The Secretary of the Treasury has joined calls for another $25 billion to U.S. commercial airlines in exchange for a continued ban on furloughing workers through March 31. He knows that,
- With just 35,000 employees facing furlough in October this amounts to over $700,000 per job. This is mostly an airline bailout, rather than furlough protection.
- Airlines have plenty of liquidity, he’s just signed off on subsidized loans to 7 U.S. airlines (Delta and Southwest turned down the money, American could borrow as much as $7.5 billion).
- Small towns don’t have to lose air service when payroll grants expire, because airlines taking subsidized loans sign onto the Transportation Secretary requiring continued air service (at the Secretary’s discretion).
- The carriers themselves say demand won’t recover by April 2021, so workers face furlough again.
A ‘clean extension’ of the CARES Act doesn’t even preclude the shenanigans airlines engaged in, requiring workers to take unpaid leaves and reducing hours, in order to keep more of the payroll money for themselves. The Treasury Secretary knows all of this and has endorsed another $25 billion.
Secretary Mnuchin, then, has publicly supported another $25 billion because of this, because it’s mostly money that supports airline shareholders and creditors, and not even money the airlines need to survive.
And that brings up the strange incentive that Mnuchin now faces. He insisted on stock warrants when airlines took their first round of bailouts in the spring. He’s gotten additional warrants for subsidized loans. Now he succeeds when the taxpayers ‘make money’ off the deal he constructed.
Here are the warrants from April:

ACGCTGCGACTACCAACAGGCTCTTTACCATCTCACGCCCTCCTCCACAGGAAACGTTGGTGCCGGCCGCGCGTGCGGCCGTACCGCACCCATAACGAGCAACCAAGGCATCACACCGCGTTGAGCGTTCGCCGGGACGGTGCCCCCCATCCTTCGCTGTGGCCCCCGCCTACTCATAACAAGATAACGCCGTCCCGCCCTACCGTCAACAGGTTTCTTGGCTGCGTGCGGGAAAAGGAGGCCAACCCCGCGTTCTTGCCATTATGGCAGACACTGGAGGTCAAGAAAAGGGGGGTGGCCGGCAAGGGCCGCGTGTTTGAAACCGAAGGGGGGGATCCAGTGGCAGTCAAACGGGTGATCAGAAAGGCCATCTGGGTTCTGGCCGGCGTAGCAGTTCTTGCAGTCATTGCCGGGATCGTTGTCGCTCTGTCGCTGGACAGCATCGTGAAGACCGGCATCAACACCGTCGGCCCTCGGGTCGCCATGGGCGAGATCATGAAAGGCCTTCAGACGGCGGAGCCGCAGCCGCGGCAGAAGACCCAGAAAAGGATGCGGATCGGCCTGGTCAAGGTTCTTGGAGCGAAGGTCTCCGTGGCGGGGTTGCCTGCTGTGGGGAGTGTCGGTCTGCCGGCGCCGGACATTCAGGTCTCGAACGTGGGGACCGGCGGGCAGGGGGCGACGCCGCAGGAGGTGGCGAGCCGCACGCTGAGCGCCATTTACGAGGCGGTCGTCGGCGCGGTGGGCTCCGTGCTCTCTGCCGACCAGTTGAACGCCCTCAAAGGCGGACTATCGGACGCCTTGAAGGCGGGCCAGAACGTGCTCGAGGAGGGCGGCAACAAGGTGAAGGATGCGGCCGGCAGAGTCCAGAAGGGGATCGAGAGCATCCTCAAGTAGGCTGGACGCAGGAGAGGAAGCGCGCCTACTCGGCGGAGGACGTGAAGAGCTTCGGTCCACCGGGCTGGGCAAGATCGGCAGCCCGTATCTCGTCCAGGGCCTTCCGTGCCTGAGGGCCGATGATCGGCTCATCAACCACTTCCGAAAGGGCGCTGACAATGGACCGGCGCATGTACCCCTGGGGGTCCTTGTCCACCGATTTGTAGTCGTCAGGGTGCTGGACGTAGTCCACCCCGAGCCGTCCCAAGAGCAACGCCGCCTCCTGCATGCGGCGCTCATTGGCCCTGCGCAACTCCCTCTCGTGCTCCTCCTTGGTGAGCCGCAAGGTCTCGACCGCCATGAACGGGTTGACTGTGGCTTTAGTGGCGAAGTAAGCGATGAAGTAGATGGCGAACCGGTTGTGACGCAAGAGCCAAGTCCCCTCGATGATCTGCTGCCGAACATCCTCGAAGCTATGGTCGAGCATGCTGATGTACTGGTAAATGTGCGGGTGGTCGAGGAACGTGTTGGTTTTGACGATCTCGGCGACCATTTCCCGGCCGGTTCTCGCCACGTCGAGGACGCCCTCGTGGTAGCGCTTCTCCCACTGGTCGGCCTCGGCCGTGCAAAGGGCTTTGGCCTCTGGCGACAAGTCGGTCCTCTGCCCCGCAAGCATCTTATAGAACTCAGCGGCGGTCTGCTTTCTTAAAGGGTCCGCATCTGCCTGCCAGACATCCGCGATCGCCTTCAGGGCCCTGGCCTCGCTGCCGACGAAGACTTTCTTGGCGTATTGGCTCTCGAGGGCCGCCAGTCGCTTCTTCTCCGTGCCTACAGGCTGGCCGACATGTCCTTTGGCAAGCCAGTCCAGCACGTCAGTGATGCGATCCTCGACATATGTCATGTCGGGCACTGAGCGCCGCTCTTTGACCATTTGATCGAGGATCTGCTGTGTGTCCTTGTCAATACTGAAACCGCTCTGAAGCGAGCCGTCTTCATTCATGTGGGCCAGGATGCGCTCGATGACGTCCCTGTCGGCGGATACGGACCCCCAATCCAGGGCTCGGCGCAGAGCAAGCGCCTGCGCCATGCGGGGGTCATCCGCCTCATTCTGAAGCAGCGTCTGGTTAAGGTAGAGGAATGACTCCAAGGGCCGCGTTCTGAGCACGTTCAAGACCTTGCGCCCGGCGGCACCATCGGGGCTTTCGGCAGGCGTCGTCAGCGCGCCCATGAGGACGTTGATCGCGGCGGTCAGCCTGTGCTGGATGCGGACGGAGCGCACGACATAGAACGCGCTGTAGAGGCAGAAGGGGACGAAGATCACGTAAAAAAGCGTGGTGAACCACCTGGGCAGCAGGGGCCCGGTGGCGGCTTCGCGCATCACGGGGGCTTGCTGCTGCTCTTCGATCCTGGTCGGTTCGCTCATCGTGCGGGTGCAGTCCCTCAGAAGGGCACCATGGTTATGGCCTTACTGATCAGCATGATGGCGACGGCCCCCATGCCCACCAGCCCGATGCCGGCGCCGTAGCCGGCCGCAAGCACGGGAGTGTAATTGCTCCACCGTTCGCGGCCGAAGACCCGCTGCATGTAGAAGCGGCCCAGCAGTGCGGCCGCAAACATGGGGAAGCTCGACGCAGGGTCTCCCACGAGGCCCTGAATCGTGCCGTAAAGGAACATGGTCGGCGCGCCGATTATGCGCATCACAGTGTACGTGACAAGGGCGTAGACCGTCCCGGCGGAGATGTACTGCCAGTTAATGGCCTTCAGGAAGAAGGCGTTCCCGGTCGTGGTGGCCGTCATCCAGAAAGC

|Airline||# of Warrants||Exercise Price|
|DELTA AIR LINES||6,563,753||$24.39|
Taxpayers will gain when the share price of these airlines rise, because the government will sell its warrants at a profit (or convert to shares that will sell at a profit). It will appear that bailouts were a ‘better deal’.
Pumping an additional $25 billion into airlines, most of which covers expenses they’d incur anyway even without a bailout, pumps up the value of airlines, their share prices, and makes Mnuchin look like a hero for the ‘investments he made on behalf of the taxpayer’ (which of course won’t net out the additional $25 billion injection).
When airlines gave the government a stake in their businesses, effectively partial nationalization, they created an incentive for the government to continue bailing them out to protect and grow that very stake.
In 1998 the four major tobacco companies entered into a settlement with 46 states that would pay out $206 billion over 25 years. This transformed states from tobacco company opponents into protectors to ensure their revenue stream. Even new tobacco companies that hadn’t engaged in deceptive behavior the settlement covered were required to pay in, protecting incumbents from competition. Once the government’s fortunes are tied to that of a business, expect both protectionism and cronyism.